This is the crux of the matter.
For many developing country leaders, the global financial system, overseen by the IMF and World Bank and run in US dollars, serves to squeeze the poorest nations, locking them in debt repayment programs and preventing investments in infrastructure and welfare programs.
At the New Development Bank ceremony, Lula said he wonders “every night” why all countries are forced to trade in dollars.
While it sounds like a recipe for bad sleep, worry isn’t itself irrational.
Far more worrying was the free rein Lula seemed to be giving to China.
It is one thing to proclaim, as he did after a visit to Huawei’s research center in Shanghai, that “we have no bias in our dealings with the Chinese” and quite another to declare that Taiwan is not an independent state without saying anything about violations to human rights or government surveillance.
This silence demonstrates that Lula’s approach, widely described as a return to “pragmatism”, has its moral costs.
However, Lula is also inspired by the Brazilian tradition of foreign policy, based on the principles of multilateralism, non-intervention and peaceful resolution of conflicts.
This is what underlies his refusal to sell arms to Ukraine and his efforts to convene a “peace club” of neutral nations to broker Ukraine-Russia negotiations.
Sure, a just end to the brutal war in Ukraine is desirable, but Lula has stated his goal in strange ways.
He accused the United States ofstimulate war” and the European Union not to mention peace, and even said that “the two countries have decided to go to war”, which suggests that Ukraine is also to blame for the conflict.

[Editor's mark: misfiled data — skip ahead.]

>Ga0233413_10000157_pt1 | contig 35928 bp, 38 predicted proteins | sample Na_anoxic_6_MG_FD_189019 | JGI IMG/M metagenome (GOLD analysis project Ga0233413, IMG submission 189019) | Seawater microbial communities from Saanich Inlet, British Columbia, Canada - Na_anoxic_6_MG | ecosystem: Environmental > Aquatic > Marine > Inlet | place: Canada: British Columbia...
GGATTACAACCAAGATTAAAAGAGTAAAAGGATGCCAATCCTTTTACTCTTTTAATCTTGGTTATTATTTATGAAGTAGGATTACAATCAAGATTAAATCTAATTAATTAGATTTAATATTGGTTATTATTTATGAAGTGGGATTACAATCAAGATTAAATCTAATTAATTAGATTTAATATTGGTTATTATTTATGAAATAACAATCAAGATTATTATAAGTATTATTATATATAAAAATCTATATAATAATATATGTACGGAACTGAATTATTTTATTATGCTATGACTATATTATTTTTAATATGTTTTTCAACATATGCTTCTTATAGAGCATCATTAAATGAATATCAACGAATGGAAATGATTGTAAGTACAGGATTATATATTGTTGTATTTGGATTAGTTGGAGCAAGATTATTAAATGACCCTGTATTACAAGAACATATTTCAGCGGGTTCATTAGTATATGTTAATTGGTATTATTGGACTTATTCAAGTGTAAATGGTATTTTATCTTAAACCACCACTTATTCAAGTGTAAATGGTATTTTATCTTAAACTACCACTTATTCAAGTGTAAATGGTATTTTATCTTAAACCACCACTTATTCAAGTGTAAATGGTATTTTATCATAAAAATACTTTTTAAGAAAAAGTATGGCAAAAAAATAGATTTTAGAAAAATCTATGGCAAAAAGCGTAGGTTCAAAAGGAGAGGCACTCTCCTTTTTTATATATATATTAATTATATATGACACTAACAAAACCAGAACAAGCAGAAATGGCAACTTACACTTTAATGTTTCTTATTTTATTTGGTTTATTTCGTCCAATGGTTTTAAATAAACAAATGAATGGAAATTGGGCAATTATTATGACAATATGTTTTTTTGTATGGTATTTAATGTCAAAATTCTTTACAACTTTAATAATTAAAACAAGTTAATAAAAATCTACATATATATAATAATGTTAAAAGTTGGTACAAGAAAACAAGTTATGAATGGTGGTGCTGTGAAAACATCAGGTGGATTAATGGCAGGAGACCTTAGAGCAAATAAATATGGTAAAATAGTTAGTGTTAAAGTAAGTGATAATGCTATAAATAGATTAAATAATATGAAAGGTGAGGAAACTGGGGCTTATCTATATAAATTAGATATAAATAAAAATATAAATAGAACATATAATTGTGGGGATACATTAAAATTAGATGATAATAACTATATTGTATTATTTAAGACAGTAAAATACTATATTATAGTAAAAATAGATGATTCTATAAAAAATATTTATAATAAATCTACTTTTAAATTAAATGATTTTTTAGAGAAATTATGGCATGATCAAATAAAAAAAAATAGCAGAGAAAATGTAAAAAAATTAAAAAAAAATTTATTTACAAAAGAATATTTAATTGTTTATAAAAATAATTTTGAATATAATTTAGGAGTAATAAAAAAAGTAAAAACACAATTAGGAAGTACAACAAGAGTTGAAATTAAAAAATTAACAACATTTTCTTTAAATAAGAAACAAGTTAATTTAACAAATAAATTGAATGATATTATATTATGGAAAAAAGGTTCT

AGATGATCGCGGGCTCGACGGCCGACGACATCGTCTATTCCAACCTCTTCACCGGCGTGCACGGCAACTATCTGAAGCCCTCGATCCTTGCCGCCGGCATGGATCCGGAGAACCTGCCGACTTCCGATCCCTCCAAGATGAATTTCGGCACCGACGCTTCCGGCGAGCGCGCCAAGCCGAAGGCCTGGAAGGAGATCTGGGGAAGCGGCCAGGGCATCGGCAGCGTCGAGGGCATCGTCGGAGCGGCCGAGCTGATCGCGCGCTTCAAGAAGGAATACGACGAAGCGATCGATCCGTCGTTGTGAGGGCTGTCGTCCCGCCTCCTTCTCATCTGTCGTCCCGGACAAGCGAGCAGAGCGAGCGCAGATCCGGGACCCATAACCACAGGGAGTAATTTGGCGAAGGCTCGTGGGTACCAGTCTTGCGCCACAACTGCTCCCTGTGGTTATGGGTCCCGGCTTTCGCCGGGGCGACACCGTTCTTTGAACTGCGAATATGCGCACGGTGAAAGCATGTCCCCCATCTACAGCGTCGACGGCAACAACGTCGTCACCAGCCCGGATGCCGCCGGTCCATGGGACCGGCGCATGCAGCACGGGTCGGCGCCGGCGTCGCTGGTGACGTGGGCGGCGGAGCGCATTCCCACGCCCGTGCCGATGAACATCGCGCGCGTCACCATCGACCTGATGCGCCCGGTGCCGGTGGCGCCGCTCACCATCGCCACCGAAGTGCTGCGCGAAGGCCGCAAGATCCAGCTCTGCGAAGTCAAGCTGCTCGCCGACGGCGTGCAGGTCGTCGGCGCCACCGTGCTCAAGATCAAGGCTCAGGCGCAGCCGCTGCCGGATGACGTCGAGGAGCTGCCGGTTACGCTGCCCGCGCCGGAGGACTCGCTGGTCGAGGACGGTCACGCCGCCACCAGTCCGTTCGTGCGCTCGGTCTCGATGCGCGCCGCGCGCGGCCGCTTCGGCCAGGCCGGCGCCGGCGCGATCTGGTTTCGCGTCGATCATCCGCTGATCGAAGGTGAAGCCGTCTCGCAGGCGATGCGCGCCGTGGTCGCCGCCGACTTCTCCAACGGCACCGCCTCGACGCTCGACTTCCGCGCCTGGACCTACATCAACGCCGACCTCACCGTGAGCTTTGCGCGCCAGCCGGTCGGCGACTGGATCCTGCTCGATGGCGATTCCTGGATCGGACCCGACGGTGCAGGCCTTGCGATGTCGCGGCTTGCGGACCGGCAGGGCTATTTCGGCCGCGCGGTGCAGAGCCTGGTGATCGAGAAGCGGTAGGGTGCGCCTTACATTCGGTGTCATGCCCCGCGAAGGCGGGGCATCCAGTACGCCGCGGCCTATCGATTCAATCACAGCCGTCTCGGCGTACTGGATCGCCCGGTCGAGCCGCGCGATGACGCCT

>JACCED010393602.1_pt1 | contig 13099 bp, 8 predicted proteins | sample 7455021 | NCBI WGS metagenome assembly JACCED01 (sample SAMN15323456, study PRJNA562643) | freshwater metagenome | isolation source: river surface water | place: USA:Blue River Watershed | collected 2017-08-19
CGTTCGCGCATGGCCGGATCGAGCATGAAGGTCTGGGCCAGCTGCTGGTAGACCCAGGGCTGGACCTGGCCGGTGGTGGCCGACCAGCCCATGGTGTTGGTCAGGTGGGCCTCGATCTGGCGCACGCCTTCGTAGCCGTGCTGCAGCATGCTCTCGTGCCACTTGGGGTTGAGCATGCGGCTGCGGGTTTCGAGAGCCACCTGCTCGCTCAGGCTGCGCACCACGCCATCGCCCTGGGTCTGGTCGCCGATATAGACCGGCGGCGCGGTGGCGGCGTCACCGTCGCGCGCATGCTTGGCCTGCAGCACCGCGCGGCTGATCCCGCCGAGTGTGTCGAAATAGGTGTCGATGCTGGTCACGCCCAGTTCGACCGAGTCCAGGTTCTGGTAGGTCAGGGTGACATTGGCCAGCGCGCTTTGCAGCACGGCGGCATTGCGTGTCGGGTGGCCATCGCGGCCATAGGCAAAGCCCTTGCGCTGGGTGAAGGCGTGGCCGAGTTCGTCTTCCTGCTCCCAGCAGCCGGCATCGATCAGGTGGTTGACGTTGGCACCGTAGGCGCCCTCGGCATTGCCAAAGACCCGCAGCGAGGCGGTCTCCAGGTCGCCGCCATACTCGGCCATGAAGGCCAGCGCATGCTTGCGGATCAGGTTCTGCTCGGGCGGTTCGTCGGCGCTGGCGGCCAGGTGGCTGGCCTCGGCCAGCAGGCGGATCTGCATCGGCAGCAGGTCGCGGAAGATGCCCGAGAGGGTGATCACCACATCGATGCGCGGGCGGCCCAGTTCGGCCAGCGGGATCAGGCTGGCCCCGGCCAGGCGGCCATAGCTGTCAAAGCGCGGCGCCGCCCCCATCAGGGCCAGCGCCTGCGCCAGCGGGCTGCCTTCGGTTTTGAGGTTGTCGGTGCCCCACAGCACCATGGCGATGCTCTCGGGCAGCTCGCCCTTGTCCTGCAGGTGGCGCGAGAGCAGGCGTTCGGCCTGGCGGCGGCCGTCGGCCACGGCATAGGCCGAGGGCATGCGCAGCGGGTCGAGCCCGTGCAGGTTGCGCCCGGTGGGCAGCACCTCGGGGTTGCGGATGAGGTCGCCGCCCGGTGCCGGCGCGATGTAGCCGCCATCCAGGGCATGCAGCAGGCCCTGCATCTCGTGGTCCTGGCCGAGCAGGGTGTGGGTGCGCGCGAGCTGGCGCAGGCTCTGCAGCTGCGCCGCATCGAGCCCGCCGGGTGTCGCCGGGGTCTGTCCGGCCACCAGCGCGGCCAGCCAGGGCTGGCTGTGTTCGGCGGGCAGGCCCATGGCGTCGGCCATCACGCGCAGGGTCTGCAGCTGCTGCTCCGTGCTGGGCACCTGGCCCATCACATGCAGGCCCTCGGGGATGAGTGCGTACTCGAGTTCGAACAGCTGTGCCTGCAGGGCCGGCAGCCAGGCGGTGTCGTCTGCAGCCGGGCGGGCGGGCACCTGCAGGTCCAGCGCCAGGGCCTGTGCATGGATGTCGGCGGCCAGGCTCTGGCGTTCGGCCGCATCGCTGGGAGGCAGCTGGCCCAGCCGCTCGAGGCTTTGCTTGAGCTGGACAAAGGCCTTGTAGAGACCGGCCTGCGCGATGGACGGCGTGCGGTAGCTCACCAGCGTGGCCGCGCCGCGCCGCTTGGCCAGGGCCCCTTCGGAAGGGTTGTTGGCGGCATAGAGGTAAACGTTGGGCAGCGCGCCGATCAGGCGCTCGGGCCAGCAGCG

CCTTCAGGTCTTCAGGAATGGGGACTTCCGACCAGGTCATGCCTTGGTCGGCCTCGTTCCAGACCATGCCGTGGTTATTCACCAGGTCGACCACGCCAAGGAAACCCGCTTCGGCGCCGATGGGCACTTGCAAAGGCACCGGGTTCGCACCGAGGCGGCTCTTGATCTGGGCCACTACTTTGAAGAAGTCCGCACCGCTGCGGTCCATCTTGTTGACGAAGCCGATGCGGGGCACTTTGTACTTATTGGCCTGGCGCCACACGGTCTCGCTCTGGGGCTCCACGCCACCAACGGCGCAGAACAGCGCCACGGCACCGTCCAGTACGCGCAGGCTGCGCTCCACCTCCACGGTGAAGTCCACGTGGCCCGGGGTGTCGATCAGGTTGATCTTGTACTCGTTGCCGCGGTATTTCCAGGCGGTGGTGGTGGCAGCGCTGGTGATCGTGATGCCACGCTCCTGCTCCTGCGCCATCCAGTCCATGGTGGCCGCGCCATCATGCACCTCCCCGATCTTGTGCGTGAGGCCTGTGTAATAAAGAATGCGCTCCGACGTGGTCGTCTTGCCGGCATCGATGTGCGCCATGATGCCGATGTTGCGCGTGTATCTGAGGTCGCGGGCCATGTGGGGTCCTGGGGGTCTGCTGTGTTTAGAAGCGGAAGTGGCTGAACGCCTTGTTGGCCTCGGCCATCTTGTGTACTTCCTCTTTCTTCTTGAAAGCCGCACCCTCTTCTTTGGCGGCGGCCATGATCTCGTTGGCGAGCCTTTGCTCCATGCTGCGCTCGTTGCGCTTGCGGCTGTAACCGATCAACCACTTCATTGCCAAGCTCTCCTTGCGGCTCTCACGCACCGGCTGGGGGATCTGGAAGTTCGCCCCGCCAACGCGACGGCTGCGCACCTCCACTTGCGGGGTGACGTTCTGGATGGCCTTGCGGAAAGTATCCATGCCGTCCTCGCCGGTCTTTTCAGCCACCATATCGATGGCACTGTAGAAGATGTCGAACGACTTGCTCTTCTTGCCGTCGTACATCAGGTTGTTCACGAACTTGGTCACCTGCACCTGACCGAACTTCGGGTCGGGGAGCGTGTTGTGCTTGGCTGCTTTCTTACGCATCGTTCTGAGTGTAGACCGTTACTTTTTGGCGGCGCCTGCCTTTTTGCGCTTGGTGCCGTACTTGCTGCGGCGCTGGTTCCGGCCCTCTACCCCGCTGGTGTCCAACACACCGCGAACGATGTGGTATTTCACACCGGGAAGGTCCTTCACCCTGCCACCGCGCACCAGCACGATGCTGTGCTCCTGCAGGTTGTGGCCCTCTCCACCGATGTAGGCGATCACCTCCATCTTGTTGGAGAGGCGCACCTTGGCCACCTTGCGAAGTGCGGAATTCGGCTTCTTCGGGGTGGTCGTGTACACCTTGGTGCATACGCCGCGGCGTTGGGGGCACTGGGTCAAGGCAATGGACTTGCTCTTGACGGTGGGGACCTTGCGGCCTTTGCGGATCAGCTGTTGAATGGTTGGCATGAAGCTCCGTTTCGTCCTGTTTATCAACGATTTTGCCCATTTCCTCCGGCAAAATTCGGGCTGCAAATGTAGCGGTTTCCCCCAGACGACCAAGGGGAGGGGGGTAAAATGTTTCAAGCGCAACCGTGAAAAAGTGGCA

Earlier in April, he had suggested that Ukraine could hand over Crimea and end the war.
These types of comments have not gone unnoticed.
The Russian foreign minister, on a visit to Latin America which has controversially included Brazil, expressed his gratitude.
Others were less happy.
A US official accused Lula of “parroting Russian and Chinese propaganda”, while a US spokesman reiterated that Russia alone was to blame.
The spokesman of the Ministry of Foreign Affairs of Ukraine, although he was a diplomat, did His discontent is evident.
Faced with the claims, Lula moderated and stressed that his government “condemns the violation of the territorial integrity of Ukraine”,
Despite this, he continued to support “a negotiated political solution” to the war and reiterated his concern “over the global consequences of this conflict”.
There’s no reason to think he wasn’t sincere.
Lula seems willing to give up the benevolence of his democratic friends in the West in exchange for food security, peace and sustainable development, in Brazil and around the world.
Brazil stopped being a pariah to become a pragmatist.
c.2023 The New York Times Society
Mary Ortiz is a seasoned journalist with a passion for world events. As a writer for News Rebeat, she brings a fresh perspective to the latest global happenings and provides in-depth coverage that offers a deeper understanding of the world around us.